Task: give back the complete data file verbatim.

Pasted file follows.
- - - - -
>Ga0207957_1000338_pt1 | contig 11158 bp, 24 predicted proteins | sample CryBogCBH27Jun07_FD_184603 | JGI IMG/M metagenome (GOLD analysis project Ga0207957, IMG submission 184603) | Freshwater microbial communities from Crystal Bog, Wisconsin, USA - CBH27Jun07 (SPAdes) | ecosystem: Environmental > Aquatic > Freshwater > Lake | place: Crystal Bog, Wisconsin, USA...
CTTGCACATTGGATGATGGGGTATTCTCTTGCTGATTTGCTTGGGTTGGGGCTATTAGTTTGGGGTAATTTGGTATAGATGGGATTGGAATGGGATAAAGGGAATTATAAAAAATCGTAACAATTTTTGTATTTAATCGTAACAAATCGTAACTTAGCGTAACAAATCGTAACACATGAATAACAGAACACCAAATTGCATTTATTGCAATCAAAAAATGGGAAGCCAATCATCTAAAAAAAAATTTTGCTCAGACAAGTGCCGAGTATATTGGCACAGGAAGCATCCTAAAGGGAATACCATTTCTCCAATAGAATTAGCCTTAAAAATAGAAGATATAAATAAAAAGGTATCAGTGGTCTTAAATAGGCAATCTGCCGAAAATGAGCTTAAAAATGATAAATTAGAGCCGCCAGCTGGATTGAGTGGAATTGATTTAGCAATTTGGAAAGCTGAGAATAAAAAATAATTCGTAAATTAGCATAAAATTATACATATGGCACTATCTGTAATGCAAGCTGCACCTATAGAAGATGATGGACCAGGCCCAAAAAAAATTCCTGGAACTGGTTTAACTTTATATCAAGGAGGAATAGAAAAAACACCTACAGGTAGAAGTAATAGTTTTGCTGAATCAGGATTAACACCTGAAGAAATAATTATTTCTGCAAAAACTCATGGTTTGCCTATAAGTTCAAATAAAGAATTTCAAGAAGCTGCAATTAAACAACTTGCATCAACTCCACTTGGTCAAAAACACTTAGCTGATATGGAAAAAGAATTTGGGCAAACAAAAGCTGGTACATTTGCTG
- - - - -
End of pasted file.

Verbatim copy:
>Ga0207957_1000338_pt1 | contig 11158 bp, 24 predicted proteins | sample CryBogCBH27Jun07_FD_184603 | JGI IMG/M metagenome (GOLD analysis project Ga0207957, IMG submission 184603) | Freshwater microbial communities from Crystal Bog, Wisconsin, USA - CBH27Jun07 (SPAdes) | ecosystem: Environmental > Aquatic > Freshwater > Lake | place: Crystal Bog, Wisconsin, USA...
CTTGCACATTGGATGATGGGGTATTCTCTTGCTGATTTGCTTGGGTTGGGGCTATTAGTTTGGGGTAATTTGGTATAGATGGGATTGGAATGGGATAAAGGGAATTATAAAAAATCGTAACAATTTTTGTATTTAATCGTAACAAATCGTAACTTAGCGTAACAAATCGTAACACATGAATAACAGAACACCAAATTGCATTTATTGCAATCAAAAAATGGGAAGCCAATCATCTAAAAAAAAATTTTGCTCAGACAAGTGCCGAGTATATTGGCACAGGAAGCATCCTAAAGGGAATACCATTTCTCCAATAGAATTAGCCTTAAAAATAGAAGATATAAATAAAAAGGTATCAGTGGTCTTAAATAGGCAATCTGCCGAAAATGAGCTTAAAAATGATAAATTAGAGCCGCCAGCTGGATTGAGTGGAATTGATTTAGCAATTTGGAAAGCTGAGAATAAAAAATAATTCGTAAATTAGCATAAAATTATACATATGGCACTATCTGTAATGCAAGCTGCACCTATAGAAGATGATGGACCAGGCCCAAAAAAAATTCCTGGAACTGGTTTAACTTTATATCAAGGAGGAATAGAAAAAACACCTACAGGTAGAAGTAATAGTTTTGCTGAATCAGGATTAACACCTGAAGAAATAATTATTTCTGCAAAAACTCATGGTTTGCCTATAAGTTCAAATAAAGAATTTCAAGAAGCTGCAATTAAACAACTTGCATCAACTCCACTTGGTCAAAAACACTTAGCTGATATGGAAAAAGAATTTGGGCAAACAAAAGCTGGTACATTTGCTG